Norwegians aren’t known for having having large breakfasts, but when they do indulge, there will be Norwegian brown cheese. Brunost – literally, brown cheese – is a classic Norwegian provender that has gained international appeal for its color and fudge-like texture. Want to really eat like a Norwegian? Then you have to try brown cheese.
The Norwegian staple has a brown-yellow color and comes in block form. It’s sliced using a cheese slicer or sharp knife.
Find out all about brunost and how Norwegians enjoy this delicacy:
What is Norwegian brown cheese made of?
Brunost is made by boiling whey, a byproduct of making cheese, down to a caramelized sugar. That sugar is left to cool and then packaged in a block. The length of the boil helps to determine the ultimate hue of the cheese which, technically, is not a cheese at all!
Many foreigners compare brunost to Marmite, or the Australian Vegemite, because they’re both made from a secondary product, eaten for breakfast, and are considered to be an acquired taste. It’s the kind of food that divides people into love or get-this-away-from-me camps. You can guess where most Norwegians fall; they adore this golden cheese.
Types of Norwegian brunost
There are actually different kinds of brown cheeses that are grouped under the category Norwegian brunost. Gudbrandsdalsost, or “Gudbrandsdal Cheese,” produced by the national dairy giant TINE, is the one you’ll most commonly find across Norway. It’s made from a mixture of goat and cow’s milk, and is branded as the “original” brunost. This version of the brown cheese has been around since 1863.
There’s also fløtemysost, a brown cheese made exclusively from only cow’s milk, and geitost, the goat milk alternative.
Since brunost was traditionally made on farms in heavy iron pots, the cheese became a principal source of iron in the Norwegian diet. Today, commercially-made brown cheese no longer has a high content of iron because it’s made in aluminium and steel vessels.
What does Norwegian brown cheese taste like?
When asked about the flavor of brunost, you’ll typically hear one say that it’s sweet and caramel-like. Depending on the milk used – cow, goat or a combination of the two – the creamy, fragrant cheese can also have a nutty or tangy taste.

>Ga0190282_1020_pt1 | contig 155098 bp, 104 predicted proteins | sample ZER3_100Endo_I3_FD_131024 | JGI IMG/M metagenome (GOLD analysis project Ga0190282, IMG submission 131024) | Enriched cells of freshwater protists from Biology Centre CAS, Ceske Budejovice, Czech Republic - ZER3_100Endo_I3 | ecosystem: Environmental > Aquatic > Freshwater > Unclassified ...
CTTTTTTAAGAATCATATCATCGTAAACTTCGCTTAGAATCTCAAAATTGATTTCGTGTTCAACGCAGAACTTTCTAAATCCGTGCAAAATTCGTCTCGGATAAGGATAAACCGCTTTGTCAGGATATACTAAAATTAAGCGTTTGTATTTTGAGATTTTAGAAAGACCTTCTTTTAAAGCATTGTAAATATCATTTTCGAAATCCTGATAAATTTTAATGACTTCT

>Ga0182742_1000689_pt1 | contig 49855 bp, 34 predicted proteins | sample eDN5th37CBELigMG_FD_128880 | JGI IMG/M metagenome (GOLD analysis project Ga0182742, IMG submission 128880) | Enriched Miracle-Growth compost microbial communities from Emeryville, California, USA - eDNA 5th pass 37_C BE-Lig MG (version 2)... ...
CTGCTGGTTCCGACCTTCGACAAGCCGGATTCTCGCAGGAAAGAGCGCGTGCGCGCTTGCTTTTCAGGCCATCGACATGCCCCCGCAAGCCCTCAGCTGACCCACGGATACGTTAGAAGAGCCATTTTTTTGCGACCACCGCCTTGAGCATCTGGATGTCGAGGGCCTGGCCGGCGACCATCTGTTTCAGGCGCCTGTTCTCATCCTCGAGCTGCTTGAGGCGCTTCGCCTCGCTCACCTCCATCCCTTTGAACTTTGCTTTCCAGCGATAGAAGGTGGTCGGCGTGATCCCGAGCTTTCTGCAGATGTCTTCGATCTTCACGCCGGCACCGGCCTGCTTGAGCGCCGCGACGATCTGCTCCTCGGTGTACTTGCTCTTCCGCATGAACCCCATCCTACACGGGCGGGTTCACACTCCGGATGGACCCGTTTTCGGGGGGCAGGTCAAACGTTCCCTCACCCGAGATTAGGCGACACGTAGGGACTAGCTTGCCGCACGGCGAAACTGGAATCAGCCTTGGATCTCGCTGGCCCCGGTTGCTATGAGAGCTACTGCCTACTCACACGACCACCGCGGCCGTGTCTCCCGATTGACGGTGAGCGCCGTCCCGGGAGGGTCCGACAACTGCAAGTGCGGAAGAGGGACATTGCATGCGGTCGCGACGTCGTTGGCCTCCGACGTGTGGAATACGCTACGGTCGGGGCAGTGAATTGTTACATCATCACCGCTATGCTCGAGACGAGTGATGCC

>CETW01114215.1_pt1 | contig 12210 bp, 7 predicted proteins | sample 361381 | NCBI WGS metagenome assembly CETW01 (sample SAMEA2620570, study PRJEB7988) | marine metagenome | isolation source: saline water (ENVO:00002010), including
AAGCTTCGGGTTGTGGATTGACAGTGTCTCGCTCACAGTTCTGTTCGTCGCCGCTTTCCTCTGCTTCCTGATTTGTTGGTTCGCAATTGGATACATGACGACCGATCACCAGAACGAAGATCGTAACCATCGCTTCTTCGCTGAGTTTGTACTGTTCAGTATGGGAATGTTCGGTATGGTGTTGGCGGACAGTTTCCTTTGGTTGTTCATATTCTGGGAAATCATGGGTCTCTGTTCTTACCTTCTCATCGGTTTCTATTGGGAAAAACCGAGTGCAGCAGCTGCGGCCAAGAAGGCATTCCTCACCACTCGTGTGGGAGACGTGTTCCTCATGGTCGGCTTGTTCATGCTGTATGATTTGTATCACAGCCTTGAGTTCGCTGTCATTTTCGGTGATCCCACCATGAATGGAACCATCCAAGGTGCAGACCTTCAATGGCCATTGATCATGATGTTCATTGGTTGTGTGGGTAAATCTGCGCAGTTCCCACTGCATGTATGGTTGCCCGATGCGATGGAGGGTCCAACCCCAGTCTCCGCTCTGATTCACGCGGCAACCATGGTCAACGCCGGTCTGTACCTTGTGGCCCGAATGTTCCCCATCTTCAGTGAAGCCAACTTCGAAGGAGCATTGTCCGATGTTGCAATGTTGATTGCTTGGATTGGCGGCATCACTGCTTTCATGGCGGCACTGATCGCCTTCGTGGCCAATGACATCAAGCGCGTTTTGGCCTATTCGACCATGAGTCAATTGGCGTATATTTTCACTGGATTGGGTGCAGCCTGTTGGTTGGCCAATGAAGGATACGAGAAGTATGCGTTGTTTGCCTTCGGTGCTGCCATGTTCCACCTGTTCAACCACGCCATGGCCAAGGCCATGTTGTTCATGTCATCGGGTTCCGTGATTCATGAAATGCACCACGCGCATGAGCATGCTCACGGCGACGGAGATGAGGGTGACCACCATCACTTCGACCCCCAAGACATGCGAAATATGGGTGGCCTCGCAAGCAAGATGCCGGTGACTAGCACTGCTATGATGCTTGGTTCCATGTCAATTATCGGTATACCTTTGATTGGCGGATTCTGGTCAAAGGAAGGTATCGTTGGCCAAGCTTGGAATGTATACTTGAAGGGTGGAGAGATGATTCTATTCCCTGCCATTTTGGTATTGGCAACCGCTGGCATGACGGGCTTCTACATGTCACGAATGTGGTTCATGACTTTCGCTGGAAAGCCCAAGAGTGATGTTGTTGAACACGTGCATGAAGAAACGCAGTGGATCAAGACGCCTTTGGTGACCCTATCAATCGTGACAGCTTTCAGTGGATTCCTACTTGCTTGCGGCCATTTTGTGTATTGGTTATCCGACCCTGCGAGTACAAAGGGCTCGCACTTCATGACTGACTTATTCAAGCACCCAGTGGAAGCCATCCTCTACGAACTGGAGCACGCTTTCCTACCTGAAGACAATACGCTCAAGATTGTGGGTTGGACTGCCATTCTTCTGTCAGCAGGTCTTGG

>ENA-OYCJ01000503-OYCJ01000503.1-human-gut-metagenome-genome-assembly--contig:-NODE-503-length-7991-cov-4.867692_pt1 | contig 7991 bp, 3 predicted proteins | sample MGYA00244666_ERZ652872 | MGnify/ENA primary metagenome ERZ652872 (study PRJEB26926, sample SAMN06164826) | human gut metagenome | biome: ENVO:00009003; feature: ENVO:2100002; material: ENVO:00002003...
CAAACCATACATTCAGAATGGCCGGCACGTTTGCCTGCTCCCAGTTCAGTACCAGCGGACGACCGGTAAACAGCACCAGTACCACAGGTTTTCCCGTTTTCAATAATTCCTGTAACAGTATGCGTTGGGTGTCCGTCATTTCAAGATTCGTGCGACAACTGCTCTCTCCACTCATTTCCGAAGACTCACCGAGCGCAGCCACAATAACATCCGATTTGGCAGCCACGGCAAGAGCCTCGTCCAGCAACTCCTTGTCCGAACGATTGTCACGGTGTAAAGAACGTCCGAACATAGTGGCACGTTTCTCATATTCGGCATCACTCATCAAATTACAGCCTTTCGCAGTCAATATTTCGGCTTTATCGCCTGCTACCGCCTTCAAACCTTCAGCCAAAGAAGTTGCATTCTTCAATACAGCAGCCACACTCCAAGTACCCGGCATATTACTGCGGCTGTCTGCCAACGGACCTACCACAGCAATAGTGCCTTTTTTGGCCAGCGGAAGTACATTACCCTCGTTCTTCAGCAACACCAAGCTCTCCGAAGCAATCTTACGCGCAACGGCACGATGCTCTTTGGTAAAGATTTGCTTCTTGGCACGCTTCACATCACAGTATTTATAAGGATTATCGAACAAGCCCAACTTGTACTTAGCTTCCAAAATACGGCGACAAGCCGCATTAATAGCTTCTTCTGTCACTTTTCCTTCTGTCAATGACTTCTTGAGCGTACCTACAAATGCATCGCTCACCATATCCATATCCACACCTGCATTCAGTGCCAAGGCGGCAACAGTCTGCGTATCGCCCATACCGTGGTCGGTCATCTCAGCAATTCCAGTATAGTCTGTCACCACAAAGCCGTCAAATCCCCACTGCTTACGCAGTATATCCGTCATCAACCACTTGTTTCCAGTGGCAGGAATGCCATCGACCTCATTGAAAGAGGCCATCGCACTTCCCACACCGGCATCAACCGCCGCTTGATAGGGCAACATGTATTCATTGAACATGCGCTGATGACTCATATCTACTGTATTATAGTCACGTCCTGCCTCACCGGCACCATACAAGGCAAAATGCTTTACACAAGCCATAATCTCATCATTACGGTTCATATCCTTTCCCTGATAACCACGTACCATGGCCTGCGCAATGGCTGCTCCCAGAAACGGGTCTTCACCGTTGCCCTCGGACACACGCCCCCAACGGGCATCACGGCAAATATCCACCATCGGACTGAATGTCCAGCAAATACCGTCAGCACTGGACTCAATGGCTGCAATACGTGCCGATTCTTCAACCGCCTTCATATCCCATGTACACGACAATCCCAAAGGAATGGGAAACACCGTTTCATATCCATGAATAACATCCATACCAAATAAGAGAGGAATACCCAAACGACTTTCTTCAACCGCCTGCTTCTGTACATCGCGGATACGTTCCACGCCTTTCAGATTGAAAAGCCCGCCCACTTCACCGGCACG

Geitost, the brunost made from goat’s milk, tends to be the sharpest, or most acidic, of the lot. Brown cheese has also been described as being “dulce de leche-ish.” Ultimately, if you’re curious, you’ll just have to give it a try!
Quiz night fact
How to eat Norwegian brunost
Brown cheese is one of those foodstuffs that is incredibly versatile. In fact, Nevada Berg, the Norway-based American food blogger and author, has a gorgeous recipe for brunost marshmallows.
Most Norwegians enjoy it thinly-sliced over toasted rye or knekkebrød (crisp bread), or on top of their signature heart-shaped waffles. On top of bread, it can be paired with strawberry jam; think of it as the Norwegian equivalent of a peanut butter and jelly sandwich.
Brunost also makes an appearance in a reindeer dish called finnbiff, where it’s used to make a decadent and rich sauce.
And you know that cheese slicer that’s hidden somewhere in a kitchen drawer? It was invented by a Norwegian carpenter especially for brunost! In Norway, the cheese-thingamajig is called an ostehøvel and was created by Thor Bjørklund in 1925.
Where to buy Norwegian brown cheese
Surprisingly, there are quite a few places to get brunost outside of Norway, including online and in some Whole Foods and Trader Joe’s in the US. In addition to brunost, search for words like Ski Queen (a popular brand), Gudbrandsdalsost (a type of brown cheese), Gjetost (goat’s milk brown cheese) and Ekte Gjetost (another brand of brunost).